One of the greatest baseball players of all time is Yogi Berra, Hall of Famer for the New York Yankees. He was an All-Star catcher 18 times and won 10 World Series titles as a player, more than anyone in history. He was also known for his frequent malapropisms and puzzling statements such as this one;
“The game of baseball is 90 percent mental, and the other half is physical.”
If you were asked about the importance of mental toughness in sports, what would be your response? Your response will probably reflect your personal experience as a player or spectator and likely be influenced by your own mental toughness as a competitor.
Most coaches consider sports to be at least 50 percent mental when competing against an opponent of equal ability, and certain sports (such as tennis, golf and figure skating) are viewed as 80 to 90 percent mental. (Weinberg and Gould, 2015) For elite athletes in professional sports or in the Olympic Games, what sets athletes apart is their mental toughness since virtually all competitors have talent, skill, training and fitness. When events are decided by tiny margins measured in hundreds of a second or centimeters, mental skills are often the deciding factor. (Psychlopaedia, 2016)
Many athletes and coaches believe that if physical skills and physical conditioning are relatively equal, then mental toughness will make the difference between two teams or individuals in competition. A majority will admit that at the highest levels of competition including professional sports an athletes’ mental toughness under the pressure to win is the deciding factor. At the same time, when quizzed about when athletes should be introduced to mental toughness skill, a majority indicate during middle school or high school when sports become more serious and athletes are more capable of learning mental skills.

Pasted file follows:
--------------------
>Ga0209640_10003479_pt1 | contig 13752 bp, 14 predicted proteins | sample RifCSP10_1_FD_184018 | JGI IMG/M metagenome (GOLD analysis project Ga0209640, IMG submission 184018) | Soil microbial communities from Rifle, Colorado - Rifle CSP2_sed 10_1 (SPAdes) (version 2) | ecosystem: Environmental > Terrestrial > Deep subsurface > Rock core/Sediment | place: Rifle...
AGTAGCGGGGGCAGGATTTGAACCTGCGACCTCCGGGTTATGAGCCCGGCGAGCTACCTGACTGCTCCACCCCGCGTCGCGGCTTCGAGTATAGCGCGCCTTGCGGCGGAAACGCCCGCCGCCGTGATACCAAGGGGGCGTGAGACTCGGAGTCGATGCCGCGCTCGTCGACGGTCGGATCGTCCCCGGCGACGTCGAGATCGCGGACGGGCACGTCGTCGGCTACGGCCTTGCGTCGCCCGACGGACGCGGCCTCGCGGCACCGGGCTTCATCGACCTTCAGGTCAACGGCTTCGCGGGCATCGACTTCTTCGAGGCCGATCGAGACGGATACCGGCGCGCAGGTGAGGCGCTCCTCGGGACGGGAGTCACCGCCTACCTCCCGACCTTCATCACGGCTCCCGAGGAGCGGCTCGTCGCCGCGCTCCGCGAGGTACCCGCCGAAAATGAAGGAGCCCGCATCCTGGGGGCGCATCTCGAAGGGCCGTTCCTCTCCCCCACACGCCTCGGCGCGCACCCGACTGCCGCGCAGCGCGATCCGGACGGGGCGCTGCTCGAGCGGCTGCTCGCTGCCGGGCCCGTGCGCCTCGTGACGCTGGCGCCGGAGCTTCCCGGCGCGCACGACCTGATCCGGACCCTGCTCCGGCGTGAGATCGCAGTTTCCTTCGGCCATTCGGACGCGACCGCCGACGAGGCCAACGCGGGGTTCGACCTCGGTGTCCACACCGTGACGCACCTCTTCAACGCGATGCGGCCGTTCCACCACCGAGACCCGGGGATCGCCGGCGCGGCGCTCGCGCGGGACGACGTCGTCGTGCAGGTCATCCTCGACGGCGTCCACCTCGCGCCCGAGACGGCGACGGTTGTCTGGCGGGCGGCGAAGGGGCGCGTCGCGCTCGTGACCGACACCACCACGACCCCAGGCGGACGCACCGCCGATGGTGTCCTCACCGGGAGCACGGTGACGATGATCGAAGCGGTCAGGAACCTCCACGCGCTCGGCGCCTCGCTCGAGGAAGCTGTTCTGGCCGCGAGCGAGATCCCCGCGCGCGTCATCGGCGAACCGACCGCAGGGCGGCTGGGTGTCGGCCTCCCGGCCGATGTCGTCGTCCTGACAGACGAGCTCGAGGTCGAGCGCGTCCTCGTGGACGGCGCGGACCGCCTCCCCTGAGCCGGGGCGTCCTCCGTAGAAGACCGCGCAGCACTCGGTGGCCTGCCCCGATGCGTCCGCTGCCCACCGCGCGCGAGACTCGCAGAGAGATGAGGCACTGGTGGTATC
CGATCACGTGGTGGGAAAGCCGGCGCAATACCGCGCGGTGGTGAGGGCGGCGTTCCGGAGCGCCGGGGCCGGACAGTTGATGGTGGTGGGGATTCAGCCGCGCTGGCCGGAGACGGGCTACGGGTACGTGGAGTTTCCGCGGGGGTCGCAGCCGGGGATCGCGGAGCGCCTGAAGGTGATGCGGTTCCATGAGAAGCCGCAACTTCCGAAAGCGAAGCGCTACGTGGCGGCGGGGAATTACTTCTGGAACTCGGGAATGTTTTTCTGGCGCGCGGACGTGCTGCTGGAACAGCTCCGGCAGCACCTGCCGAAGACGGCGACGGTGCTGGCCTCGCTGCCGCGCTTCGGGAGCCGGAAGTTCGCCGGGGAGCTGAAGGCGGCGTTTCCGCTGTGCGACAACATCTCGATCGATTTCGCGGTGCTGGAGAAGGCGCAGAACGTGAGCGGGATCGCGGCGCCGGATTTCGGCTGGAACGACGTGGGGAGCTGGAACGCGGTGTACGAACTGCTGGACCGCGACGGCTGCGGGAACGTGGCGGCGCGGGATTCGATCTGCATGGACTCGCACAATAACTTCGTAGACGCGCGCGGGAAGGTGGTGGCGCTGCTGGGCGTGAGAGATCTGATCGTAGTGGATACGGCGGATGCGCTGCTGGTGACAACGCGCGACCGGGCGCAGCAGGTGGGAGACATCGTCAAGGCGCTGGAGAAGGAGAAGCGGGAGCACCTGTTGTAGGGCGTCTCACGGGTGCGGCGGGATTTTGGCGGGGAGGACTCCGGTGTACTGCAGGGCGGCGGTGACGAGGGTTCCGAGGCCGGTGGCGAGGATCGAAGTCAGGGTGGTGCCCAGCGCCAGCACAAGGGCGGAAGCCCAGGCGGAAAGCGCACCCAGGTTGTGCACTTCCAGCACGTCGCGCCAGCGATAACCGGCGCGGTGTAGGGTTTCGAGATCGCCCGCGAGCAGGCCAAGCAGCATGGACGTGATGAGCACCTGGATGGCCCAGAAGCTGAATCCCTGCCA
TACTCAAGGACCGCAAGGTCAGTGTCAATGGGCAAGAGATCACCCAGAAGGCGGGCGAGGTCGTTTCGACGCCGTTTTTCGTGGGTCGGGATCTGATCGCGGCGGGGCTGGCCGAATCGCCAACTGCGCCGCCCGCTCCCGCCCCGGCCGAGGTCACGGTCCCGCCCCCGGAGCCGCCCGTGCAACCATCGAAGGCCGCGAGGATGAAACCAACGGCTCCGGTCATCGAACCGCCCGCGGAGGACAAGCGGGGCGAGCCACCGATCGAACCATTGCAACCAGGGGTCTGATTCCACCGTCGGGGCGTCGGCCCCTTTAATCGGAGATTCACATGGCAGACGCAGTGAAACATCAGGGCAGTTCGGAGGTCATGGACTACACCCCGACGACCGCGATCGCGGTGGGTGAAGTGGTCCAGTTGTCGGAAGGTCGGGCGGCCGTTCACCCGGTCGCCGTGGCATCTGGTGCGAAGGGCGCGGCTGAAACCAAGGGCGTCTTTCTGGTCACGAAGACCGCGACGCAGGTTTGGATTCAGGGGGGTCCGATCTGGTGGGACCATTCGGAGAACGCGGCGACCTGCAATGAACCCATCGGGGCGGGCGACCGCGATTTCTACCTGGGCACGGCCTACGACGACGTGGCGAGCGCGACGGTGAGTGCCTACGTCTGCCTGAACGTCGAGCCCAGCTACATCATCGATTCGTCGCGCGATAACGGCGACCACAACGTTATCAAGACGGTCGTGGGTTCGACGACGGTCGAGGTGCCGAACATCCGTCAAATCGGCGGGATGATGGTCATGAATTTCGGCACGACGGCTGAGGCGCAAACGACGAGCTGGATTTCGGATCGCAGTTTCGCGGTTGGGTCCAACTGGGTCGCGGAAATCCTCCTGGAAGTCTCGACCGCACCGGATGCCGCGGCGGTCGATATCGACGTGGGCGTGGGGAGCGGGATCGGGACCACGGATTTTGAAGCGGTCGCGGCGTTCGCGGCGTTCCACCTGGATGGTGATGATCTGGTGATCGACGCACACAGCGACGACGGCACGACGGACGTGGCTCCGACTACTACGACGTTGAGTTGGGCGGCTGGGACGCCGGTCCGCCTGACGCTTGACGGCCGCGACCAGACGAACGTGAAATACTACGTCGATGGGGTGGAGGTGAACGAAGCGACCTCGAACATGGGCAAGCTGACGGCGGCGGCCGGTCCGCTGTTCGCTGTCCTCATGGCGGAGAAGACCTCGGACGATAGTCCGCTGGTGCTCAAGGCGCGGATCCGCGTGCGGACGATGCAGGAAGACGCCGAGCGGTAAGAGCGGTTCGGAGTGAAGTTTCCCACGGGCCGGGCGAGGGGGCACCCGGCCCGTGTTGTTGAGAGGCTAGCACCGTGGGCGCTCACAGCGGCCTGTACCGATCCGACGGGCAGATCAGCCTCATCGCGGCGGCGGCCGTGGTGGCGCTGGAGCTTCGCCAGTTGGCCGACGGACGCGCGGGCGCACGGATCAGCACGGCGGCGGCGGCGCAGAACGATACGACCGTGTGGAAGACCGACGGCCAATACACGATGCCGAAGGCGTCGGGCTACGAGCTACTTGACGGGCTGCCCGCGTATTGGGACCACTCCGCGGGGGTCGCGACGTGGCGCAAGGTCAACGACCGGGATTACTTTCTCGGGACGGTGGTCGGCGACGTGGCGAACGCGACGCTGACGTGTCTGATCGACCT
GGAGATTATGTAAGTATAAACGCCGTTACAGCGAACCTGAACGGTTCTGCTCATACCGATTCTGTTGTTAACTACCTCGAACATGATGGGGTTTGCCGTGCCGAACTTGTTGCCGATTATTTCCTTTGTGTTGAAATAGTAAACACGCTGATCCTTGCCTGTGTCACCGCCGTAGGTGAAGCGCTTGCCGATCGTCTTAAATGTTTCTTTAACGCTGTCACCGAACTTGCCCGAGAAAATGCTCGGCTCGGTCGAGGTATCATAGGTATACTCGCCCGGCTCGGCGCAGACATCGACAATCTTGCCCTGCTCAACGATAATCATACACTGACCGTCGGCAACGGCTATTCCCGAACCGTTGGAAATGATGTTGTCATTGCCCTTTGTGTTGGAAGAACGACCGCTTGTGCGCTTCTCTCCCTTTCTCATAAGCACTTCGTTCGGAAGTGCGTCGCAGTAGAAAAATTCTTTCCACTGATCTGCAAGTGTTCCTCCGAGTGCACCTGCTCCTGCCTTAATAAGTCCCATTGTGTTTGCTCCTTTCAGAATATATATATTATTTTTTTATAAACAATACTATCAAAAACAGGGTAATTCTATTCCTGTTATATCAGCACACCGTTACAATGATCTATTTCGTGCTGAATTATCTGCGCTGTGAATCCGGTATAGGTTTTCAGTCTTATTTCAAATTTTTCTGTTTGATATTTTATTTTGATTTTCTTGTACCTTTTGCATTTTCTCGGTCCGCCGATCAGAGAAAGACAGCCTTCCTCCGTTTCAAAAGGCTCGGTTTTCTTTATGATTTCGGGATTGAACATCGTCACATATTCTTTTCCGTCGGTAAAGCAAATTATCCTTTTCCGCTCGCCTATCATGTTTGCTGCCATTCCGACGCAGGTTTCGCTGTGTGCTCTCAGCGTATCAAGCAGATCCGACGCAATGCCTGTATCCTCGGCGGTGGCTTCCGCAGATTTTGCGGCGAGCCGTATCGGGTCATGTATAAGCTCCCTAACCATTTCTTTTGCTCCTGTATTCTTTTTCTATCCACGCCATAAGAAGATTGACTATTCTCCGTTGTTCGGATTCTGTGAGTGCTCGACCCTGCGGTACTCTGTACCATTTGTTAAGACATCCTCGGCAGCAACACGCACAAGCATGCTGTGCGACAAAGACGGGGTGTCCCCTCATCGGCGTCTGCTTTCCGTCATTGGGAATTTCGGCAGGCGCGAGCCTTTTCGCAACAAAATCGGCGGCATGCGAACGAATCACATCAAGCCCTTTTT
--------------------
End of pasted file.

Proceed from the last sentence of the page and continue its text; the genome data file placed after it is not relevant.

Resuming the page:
But what about youth sports? Is mental toughness relevant, important or critical for young athletes? It is widely accepted that mental toughness is a learned trait or group of skills that enables athletes to perform under competitive stress and those skills are rooted in the broader science of sport psychology. We believe that sport psychology principles and fundamental skills should be introduced from the very beginning when kids start to participate in sports. That means from ages 5-6 to start and building on that those basic skills through ages 7-12.
In our schools, we teach kids to begin to read and do mathematics by that age. The secret is to introduce the concepts in a kid friendly way so that players see the benefit, grasp and understand the idea and immediately apply the concept in practice or play.
Let’s take a look at some of the sport psychology principles that can apply to youth sports.